The men and women who serve or have served in the U.S. military are owed much respect and gratitude. For more than a decade, thousands of U.S. troops have returned from the conflicts in Iraq and Afghanistan bearing the physical and mental wounds and scars that often accompany war. For these brave veterans, their lives and abilities to re-enter civilian life has typically been severely affected.
Many veterans of the wars in Iraq and Afghanistan returned home prematurely. Some suffered physical injuries related to the explosion of an improvised explosive device. Having suffered lost limbs and traumatic brain injuries, these men and women often suffer severe physical and mental impairments that make it difficult to get around, perform simple tasks, and learn and recall information.
In recent years, large numbers of returning U.S. troops have also been plagued by another type of disabling condition. According to the National Institute of Mental Health, post traumatic stress disorder may result in the wake of involvement in a traumatic event. The debilitating effects of PTSD often make is difficult or impossible to function normally. Veterans with PTSD may experience or develop depression, memory loss, anxiety, fear, insomnia and intense anger.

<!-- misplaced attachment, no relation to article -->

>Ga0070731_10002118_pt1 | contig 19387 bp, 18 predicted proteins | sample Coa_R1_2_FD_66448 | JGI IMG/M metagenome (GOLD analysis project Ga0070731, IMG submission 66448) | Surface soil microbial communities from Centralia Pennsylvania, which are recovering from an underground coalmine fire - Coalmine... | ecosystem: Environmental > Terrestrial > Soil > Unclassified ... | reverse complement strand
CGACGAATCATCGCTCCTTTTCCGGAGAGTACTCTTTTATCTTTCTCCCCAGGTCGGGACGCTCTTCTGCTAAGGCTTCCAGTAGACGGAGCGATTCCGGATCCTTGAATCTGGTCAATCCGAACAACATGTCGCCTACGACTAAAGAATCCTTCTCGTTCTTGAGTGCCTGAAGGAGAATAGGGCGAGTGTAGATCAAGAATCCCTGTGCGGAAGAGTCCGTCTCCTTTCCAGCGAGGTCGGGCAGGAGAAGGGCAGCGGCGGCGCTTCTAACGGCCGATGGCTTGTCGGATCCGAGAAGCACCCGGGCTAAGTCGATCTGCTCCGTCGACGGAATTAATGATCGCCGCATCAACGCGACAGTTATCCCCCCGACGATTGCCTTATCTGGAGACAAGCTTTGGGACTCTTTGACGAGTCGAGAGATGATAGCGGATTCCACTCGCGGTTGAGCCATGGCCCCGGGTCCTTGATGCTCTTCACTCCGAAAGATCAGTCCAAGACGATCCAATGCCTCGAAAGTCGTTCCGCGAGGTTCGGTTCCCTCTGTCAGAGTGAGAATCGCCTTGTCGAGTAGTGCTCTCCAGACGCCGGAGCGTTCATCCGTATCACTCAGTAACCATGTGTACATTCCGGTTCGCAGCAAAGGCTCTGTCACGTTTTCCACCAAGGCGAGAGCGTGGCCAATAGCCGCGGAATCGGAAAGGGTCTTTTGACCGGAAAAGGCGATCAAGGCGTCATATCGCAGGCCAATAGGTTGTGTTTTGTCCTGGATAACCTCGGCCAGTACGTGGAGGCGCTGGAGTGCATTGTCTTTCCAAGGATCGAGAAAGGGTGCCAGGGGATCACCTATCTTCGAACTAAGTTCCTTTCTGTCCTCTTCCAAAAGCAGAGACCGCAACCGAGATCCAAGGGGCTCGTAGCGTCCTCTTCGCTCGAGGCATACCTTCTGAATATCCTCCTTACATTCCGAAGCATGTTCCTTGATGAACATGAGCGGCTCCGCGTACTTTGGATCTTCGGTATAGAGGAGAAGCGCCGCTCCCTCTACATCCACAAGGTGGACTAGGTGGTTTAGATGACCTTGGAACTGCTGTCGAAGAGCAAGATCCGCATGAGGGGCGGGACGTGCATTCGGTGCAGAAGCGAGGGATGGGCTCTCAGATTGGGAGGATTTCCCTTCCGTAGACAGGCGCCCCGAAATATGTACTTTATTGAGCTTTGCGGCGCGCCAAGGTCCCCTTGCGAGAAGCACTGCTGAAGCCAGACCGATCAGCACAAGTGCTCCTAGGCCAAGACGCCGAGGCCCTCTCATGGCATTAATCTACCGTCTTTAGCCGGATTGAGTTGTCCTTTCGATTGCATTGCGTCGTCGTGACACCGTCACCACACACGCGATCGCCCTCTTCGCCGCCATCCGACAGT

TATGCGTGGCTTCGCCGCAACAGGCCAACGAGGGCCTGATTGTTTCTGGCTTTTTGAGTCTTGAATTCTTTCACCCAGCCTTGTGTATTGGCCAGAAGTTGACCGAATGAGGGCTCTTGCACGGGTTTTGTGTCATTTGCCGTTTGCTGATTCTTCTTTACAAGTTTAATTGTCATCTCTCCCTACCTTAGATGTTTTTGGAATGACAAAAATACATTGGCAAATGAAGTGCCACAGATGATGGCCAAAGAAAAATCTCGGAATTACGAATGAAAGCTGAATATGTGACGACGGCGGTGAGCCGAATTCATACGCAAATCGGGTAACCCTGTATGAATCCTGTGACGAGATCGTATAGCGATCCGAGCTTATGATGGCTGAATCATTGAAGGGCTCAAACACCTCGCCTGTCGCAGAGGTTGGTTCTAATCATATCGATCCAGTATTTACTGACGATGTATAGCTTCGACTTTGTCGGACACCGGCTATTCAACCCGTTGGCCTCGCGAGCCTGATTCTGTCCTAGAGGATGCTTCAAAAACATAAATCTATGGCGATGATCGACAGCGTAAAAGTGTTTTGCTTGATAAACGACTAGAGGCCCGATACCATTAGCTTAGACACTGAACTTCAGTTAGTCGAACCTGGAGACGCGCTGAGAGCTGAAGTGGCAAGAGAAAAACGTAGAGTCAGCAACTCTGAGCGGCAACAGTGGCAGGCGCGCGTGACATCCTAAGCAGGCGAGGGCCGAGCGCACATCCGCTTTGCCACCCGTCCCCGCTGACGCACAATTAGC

For U.S. veterans who have received a "disability compensation rating of 100 percent" by the U.S. Veterans Association, Social Security disability benefits may be awarded. The Social Security Administration recently announced its decision to expedite the SSD applications of veterans who have been assessed and have a 100 percent disability rating. Money awarded via SSD benefits can help U.S. veterans afford basic necessities while focusing on obtaining help and treatment for their injuries.